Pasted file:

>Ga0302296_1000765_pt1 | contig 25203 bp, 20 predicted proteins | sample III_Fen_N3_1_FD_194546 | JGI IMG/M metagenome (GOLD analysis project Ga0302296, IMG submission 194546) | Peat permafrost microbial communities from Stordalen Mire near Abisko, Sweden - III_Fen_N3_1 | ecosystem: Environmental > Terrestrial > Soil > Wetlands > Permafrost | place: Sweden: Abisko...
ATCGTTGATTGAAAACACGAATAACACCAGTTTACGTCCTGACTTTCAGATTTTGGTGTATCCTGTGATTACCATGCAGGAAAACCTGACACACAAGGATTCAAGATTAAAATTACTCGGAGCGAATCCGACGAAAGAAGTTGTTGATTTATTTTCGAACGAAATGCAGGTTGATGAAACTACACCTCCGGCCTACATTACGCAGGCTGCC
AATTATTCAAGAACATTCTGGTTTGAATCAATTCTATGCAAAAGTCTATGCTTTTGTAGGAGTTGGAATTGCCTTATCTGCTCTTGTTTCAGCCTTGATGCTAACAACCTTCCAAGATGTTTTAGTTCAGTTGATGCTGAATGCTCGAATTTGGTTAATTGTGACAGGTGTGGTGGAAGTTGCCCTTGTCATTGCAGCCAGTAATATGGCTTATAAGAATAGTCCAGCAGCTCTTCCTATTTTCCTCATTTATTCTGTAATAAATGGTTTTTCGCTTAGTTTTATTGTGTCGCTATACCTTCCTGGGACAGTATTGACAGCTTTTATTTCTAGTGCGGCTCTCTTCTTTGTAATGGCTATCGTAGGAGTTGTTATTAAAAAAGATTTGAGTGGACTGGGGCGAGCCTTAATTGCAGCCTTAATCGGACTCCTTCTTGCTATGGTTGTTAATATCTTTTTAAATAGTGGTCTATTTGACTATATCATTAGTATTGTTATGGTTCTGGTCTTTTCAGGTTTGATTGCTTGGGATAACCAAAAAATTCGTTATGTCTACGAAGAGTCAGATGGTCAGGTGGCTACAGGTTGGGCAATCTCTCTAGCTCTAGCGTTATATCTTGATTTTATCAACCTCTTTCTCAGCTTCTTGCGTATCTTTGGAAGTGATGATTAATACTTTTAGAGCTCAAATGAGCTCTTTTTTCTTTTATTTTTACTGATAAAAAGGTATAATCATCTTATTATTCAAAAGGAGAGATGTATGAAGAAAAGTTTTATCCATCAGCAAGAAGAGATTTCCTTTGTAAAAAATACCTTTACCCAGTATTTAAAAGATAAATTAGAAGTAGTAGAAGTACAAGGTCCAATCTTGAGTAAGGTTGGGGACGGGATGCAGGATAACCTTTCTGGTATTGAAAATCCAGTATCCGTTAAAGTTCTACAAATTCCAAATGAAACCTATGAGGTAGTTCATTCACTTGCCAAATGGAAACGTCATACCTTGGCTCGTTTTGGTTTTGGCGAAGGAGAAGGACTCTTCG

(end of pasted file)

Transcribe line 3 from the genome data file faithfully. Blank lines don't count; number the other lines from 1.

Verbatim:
AATTATTCAAGAACATTCTGGTTTGAATCAATTCTATGCAAAAGTCTATGCTTTTGTAGGAGTTGGAATTGCCTTATCTGCTCTTGTTTCAGCCTTGATGCTAACAACCTTCCAAGATGTTTTAGTTCAGTTGATGCTGAATGCTCGAATTTGGTTAATTGTGACAGGTGTGGTGGAAGTTGCCCTTGTCATTGCAGCCAGTAATATGGCTTATAAGAATAGTCCAGCAGCTCTTCCTATTTTCCTCATTTATTCTGTAATAAATGGTTTTTCGCTTAGTTTTATTGTGTCGCTATACCTTCCTGGGACAGTATTGACAGCTTTTATTTCTAGTGCGGCTCTCTTCTTTGTAATGGCTATCGTAGGAGTTGTTATTAAAAAAGATTTGAGTGGACTGGGGCGAGCCTTAATTGCAGCCTTAATCGGACTCCTTCTTGCTATGGTTGTTAATATCTTTTTAAATAGTGGTCTATTTGACTATATCATTAGTATTGTTATGGTTCTGGTCTTTTCAGGTTTGATTGCTTGGGATAACCAAAAAATTCGTTATGTCTACGAAGAGTCAGATGGTCAGGTGGCTACAGGTTGGGCAATCTCTCTAGCTCTAGCGTTATATCTTGATTTTATCAACCTCTTTCTCAGCTTCTTGCGTATCTTTGGAAGTGATGATTAATACTTTTAGAGCTCAAATGAGCTCTTTTTTCTTTTATTTTTACTGATAAAAAGGTATAATCATCTTATTATTCAAAAGGAGAGATGTATGAAGAAAAGTTTTATCCATCAGCAAGAAGAGATTTCCTTTGTAAAAAATACCTTTACCCAGTATTTAAAAGATAAATTAGAAGTAGTAGAAGTACAAGGTCCAATCTTGAGTAAGGTTGGGGACGGGATGCAGGATAACCTTTCTGGTATTGAAAATCCAGTATCCGTTAAAGTTCTACAAATTCCAAATGAAACCTATGAGGTAGTTCATTCACTTGCCAAATGGAAACGTCATACCTTGGCTCGTTTTGGTTTTGGCGAAGGAGAAGGACTCTTCG